While in the moment it likely feels like a simpler, quicker solution it can have some large negative impacts. Other than not having a website for a bit of time and having to reprint any business cards and sale materials with your new domain name you are more also starting your business all over from scratch online. The amount of time a business has owned a domain name is a factor in your search results rankings. If any external sites were linking to your site’s pages they now will be a “404, not found” error which are also very important to search rankings. This essentially erases all the work, time, and money you spent on your now non-existent site.

This is partially why we also suggest our clients open their own accounts for these services. It’s not as streamlined or “easy” as clicking a single button but at the end of the day you will own your business’s online assets, not your developer.

Full disclosure, when we design a website our contract does state that you agree to be maintained on our servers for 12 months. This is a little different from just hosting as we use our proprietary solutions to maintain your site’s health, updates, backups, and security. We also offer complete access to full website backups online (and stored offsite) so you always have access to your files.

How to find who owns your domain

The first step is to get the contact information for your domain. To do this go to ICANN, who are responsible for maintaining and ensuring basically the whole internet and search your domain.

This will return something like the image below:

ICANN WHOis

If your Registrant and Admin contact information isn’t yours contact your developer or hosting company, requesting that they change it to your information. They should also provide you login access to your domain account. This will help ensure that you are associated with your domain should you need to move servers or transfer your domain to another registrar.

If your developer or hosting company refuse either of those requests you can create an account with another registrar like Namecheap, eNom, or GoDaddy. Once created you can request to have your domain transferred to that new account. To do that contact your developer or hosting company again to ask for them to unlock your domain and send you a domain transfer authorization code. After you receive that you can then go to your new Registrar and fill out their domain transfer form.

How to find out where you’re hosted

This one can get a little sticky because there’s a lot of different setups for your website hosting so this may take a little more sleuthing. Head over to Webhostinghero and enter your domain name.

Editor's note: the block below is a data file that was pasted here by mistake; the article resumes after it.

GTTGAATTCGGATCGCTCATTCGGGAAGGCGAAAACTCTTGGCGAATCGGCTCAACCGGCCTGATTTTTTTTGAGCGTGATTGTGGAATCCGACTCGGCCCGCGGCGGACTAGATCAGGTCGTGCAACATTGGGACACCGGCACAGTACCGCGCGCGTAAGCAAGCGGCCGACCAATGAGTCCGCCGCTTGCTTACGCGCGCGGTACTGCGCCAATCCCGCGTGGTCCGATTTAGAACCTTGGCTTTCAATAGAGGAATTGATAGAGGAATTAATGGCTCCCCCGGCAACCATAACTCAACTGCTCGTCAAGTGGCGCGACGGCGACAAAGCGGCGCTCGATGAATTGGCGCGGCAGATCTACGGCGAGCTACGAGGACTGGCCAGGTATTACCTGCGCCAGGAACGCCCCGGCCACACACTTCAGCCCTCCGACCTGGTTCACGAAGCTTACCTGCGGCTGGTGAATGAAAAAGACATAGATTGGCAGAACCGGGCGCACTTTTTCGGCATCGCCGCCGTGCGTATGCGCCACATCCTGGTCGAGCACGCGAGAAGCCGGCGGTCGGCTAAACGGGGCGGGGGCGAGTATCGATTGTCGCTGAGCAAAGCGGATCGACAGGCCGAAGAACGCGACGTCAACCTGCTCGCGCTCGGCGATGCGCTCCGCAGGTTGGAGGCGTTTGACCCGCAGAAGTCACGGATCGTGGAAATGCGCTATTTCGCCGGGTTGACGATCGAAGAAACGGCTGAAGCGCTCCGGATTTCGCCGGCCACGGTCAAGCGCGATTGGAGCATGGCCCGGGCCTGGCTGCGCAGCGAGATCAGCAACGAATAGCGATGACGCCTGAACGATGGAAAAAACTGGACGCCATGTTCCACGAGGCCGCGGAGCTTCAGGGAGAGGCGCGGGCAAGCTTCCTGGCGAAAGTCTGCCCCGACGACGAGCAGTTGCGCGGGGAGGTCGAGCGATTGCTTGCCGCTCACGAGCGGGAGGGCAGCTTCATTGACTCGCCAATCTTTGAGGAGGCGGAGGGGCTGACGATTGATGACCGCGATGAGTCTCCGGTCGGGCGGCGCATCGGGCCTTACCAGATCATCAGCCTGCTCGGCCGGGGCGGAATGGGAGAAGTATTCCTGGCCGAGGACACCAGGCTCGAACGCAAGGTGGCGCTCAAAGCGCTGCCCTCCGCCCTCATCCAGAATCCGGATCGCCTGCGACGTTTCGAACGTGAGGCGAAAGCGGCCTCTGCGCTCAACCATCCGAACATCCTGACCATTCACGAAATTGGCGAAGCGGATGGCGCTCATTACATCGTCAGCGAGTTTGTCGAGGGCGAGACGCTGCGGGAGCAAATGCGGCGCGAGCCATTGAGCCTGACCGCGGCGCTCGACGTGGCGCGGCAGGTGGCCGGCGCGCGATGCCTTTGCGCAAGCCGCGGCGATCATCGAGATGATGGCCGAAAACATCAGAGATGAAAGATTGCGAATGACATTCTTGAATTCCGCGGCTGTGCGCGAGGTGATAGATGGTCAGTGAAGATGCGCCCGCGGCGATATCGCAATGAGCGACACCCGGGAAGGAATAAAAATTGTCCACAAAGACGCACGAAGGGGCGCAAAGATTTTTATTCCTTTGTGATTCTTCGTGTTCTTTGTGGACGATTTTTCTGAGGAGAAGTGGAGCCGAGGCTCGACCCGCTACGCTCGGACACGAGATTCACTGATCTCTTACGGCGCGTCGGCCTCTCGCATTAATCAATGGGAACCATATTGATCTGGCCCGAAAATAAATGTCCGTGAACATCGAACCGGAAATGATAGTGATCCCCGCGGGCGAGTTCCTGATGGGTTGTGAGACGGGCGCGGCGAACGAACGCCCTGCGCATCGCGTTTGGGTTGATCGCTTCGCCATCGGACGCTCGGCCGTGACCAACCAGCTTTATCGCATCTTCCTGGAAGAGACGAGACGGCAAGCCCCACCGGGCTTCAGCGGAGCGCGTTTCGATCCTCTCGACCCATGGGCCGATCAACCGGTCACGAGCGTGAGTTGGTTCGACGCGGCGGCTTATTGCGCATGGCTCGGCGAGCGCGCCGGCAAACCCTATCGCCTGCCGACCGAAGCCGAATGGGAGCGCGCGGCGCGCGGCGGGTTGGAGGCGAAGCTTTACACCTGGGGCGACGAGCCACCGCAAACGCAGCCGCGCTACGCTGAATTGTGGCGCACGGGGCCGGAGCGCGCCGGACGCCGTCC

webhostinghero

Now if your site comes up undefined then what we want to do is find out what your nameservers are. Go to Pingdom and run a DNS check by entering in your domain. This will run a few tests and give you results like below:

photo of nameservers

We can see the nameservers are listed as ns1.rhostbh.com and ns2.rhostbh.com. Type one of those into Google and start searching! We can see by the second entry that these name servers are for Bluehost.

search for nameservers

Now you can contact your developer and ask them to add your email to the host’s contact profile. This will at least get your foot in the door should you ever need to speak with the hosting company (if Joe’s Local Web Design goes under). Another option would be to get access to your site’s cPanel. This is basically the master access for your hosting account. Many developers are very hesitant to give full access to a client because one wrong move and you can accidentally bring down their whole server and any other sites on it. It’s not necessary as getting your contact information on the hosting company’s account profile is usually good enough.

How to check where your email service is

Even more important for a lot of business owners than their website is their email. You definitely want to always know where your email is being hosted. To find that go to MX Toolbox and type in your domain. It will give you a report, at the bottom it will tell you explicitly who your email is being hosted by:

MX Toolbox MX records

If your results return with a host name like “mail.yourdomain.com” then that means your email is being hosted on site under the same account your website is being hosted.

hosted email

When re-designing a new site or moving hosting companies you’ll want to let your developer or new hosting company know so they can bring along your old emails and setup your new settings.

I hope that helps untangle the sometimes sordid knot of services for your websites. In addition to securing or owning access to your online presence you can also keep to your costs to a minimum. One of the best practices our clients can do for themselves is to maintain a Word doc with the list of current domain registrars, hosts, and everything in between.

Give us a call if you need help sorting out your accounts, we’d be glad to help!